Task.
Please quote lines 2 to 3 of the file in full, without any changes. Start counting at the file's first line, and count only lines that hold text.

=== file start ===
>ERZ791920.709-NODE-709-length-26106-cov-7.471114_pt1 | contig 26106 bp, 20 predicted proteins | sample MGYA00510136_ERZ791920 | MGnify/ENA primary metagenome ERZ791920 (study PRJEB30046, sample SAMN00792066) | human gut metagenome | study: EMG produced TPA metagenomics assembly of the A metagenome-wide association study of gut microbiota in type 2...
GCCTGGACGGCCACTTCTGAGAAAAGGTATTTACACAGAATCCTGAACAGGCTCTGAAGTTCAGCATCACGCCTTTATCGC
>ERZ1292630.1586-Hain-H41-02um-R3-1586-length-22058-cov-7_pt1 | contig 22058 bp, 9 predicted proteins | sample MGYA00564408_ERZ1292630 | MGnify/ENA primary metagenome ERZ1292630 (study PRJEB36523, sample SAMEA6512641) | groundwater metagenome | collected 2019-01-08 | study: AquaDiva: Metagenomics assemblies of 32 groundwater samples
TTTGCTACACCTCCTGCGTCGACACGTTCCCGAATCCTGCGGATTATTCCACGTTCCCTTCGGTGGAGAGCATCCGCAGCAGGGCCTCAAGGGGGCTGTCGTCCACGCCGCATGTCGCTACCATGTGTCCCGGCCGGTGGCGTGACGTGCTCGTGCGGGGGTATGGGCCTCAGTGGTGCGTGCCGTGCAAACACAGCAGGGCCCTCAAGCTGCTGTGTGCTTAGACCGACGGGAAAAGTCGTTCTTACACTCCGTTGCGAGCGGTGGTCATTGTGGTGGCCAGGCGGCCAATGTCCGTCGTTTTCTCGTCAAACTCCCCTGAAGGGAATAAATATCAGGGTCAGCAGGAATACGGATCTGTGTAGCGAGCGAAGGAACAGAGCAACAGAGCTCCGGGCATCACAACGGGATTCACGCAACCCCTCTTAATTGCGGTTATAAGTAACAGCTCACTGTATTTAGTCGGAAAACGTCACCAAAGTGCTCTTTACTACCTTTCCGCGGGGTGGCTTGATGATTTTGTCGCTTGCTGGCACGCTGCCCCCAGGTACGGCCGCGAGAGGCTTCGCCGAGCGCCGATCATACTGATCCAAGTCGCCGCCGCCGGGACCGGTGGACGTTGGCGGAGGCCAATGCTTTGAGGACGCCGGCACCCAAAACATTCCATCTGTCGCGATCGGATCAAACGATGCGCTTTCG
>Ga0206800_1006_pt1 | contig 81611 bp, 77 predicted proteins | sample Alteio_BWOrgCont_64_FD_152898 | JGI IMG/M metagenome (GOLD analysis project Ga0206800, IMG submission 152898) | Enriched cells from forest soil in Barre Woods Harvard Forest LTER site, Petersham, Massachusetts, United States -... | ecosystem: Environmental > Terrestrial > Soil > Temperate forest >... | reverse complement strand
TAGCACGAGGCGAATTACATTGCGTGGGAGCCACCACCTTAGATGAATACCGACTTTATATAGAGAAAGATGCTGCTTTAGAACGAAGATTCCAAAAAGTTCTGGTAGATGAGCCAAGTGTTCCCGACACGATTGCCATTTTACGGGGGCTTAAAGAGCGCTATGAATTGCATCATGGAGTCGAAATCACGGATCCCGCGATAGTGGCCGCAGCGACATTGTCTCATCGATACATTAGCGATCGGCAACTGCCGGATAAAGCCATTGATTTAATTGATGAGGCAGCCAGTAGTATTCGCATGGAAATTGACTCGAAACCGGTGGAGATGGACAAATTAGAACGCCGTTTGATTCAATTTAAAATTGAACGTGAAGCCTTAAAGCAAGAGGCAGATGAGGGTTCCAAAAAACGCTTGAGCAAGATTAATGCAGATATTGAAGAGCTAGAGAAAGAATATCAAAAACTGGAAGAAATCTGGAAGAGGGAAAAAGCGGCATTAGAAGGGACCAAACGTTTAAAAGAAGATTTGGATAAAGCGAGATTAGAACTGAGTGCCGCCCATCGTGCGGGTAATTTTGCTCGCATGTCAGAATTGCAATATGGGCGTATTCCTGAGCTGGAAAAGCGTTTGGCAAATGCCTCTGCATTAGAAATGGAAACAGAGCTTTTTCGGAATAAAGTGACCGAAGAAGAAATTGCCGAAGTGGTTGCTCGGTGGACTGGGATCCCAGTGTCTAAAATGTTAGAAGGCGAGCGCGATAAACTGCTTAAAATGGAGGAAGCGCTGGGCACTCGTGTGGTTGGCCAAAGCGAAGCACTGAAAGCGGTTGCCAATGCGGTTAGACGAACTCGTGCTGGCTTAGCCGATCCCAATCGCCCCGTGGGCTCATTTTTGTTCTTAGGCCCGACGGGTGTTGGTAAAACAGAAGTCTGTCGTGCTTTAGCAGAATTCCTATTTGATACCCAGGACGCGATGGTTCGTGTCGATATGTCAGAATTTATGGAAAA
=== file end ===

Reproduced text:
GCCTGGACGGCCACTTCTGAGAAAAGGTATTTACACAGAATCCTGAACAGGCTCTGAAGTTCAGCATCACGCCTTTATCGC
>ERZ1292630.1586-Hain-H41-02um-R3-1586-length-22058-cov-7_pt1 | contig 22058 bp, 9 predicted proteins | sample MGYA00564408_ERZ1292630 | MGnify/ENA primary metagenome ERZ1292630 (study PRJEB36523, sample SAMEA6512641) | groundwater metagenome | collected 2019-01-08 | study: AquaDiva: Metagenomics assemblies of 32 groundwater samples